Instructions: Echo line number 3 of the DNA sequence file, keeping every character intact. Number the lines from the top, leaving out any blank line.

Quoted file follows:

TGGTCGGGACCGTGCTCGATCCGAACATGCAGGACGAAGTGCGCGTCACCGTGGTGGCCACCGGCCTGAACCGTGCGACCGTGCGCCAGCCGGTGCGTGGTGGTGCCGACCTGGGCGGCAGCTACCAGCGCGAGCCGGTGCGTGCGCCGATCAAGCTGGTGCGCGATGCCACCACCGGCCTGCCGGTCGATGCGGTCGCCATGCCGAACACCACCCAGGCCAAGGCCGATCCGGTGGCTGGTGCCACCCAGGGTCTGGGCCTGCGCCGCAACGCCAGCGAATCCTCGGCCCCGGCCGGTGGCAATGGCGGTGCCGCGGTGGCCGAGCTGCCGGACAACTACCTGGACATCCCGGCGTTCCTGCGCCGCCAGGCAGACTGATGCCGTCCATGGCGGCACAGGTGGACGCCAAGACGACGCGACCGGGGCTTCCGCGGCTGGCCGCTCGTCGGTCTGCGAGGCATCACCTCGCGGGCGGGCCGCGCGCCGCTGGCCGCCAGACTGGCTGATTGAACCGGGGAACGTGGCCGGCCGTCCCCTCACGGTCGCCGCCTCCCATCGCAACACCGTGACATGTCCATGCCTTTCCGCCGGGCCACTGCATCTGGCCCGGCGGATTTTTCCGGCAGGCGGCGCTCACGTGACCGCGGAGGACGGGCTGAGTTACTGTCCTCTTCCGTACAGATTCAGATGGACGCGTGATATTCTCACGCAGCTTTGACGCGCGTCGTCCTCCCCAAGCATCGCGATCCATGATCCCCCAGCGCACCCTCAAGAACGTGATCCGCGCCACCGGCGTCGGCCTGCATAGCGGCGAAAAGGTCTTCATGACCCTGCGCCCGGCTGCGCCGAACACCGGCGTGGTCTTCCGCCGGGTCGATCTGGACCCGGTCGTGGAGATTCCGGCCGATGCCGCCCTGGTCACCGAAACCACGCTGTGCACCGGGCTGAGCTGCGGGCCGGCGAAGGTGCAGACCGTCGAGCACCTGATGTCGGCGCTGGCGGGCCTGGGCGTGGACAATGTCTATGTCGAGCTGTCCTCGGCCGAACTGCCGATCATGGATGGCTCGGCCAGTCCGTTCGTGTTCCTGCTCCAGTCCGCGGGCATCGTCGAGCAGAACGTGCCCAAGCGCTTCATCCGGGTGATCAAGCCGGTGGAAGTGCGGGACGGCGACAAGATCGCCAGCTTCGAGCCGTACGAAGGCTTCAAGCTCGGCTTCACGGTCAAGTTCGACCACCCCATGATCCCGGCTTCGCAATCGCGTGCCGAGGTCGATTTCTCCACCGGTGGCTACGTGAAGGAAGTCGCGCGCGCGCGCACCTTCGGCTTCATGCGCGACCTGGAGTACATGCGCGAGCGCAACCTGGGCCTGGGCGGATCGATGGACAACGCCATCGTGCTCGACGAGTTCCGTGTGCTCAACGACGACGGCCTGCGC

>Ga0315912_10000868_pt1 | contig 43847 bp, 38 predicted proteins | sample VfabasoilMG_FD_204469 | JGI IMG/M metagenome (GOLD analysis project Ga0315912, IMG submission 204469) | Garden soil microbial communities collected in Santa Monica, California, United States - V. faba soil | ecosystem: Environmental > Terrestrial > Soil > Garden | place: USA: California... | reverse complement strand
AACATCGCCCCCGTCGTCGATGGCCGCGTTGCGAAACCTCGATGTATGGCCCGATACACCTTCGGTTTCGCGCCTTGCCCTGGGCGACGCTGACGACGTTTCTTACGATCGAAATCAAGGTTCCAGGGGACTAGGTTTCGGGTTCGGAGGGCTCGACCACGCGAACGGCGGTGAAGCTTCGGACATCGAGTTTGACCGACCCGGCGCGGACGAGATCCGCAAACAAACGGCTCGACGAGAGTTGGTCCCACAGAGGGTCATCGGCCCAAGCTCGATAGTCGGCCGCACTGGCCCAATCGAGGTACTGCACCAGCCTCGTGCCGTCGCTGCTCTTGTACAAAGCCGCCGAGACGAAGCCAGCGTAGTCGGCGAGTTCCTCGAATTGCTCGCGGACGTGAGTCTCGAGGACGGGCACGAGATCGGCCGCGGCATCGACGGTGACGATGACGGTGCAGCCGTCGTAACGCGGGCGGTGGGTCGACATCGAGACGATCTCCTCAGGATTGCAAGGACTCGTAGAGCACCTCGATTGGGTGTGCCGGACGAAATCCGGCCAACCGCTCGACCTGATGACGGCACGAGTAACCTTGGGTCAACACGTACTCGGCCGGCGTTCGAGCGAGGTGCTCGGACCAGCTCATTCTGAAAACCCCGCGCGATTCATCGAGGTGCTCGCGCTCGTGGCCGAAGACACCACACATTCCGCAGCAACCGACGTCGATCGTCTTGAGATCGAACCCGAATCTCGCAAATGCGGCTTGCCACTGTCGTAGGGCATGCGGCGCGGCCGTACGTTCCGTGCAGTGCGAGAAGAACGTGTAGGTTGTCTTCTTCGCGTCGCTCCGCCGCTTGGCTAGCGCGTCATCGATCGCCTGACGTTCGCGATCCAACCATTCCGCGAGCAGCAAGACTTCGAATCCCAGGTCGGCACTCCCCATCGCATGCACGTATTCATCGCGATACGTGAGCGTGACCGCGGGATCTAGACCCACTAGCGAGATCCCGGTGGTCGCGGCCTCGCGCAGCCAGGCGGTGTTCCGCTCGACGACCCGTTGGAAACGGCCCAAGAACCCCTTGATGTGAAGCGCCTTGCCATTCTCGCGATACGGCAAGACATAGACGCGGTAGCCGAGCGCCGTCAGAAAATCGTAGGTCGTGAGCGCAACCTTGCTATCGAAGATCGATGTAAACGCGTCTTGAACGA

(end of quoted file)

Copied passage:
AACATCGCCCCCGTCGTCGATGGCCGCGTTGCGAAACCTCGATGTATGGCCCGATACACCTTCGGTTTCGCGCCTTGCCCTGGGCGACGCTGACGACGTTTCTTACGATCGAAATCAAGGTTCCAGGGGACTAGGTTTCGGGTTCGGAGGGCTCGACCACGCGAACGGCGGTGAAGCTTCGGACATCGAGTTTGACCGACCCGGCGCGGACGAGATCCGCAAACAAACGGCTCGACGAGAGTTGGTCCCACAGAGGGTCATCGGCCCAAGCTCGATAGTCGGCCGCACTGGCCCAATCGAGGTACTGCACCAGCCTCGTGCCGTCGCTGCTCTTGTACAAAGCCGCCGAGACGAAGCCAGCGTAGTCGGCGAGTTCCTCGAATTGCTCGCGGACGTGAGTCTCGAGGACGGGCACGAGATCGGCCGCGGCATCGACGGTGACGATGACGGTGCAGCCGTCGTAACGCGGGCGGTGGGTCGACATCGAGACGATCTCCTCAGGATTGCAAGGACTCGTAGAGCACCTCGATTGGGTGTGCCGGACGAAATCCGGCCAACCGCTCGACCTGATGACGGCACGAGTAACCTTGGGTCAACACGTACTCGGCCGGCGTTCGAGCGAGGTGCTCGGACCAGCTCATTCTGAAAACCCCGCGCGATTCATCGAGGTGCTCGCGCTCGTGGCCGAAGACACCACACATTCCGCAGCAACCGACGTCGATCGTCTTGAGATCGAACCCGAATCTCGCAAATGCGGCTTGCCACTGTCGTAGGGCATGCGGCGCGGCCGTACGTTCCGTGCAGTGCGAGAAGAACGTGTAGGTTGTCTTCTTCGCGTCGCTCCGCCGCTTGGCTAGCGCGTCATCGATCGCCTGACGTTCGCGATCCAACCATTCCGCGAGCAGCAAGACTTCGAATCCCAGGTCGGCACTCCCCATCGCATGCACGTATTCATCGCGATACGTGAGCGTGACCGCGGGATCTAGACCCACTAGCGAGATCCCGGTGGTCGCGGCCTCGCGCAGCCAGGCGGTGTTCCGCTCGACGACCCGTTGGAAACGGCCCAAGAACCCCTTGATGTGAAGCGCCTTGCCATTCTCGCGATACGGCAAGACATAGACGCGGTAGCCGAGCGCCGTCAGAAAATCGTAGGTCGTGAGCGCAACCTTGCTATCGAAGATCGATGTAAACGCGTCTTGAACGA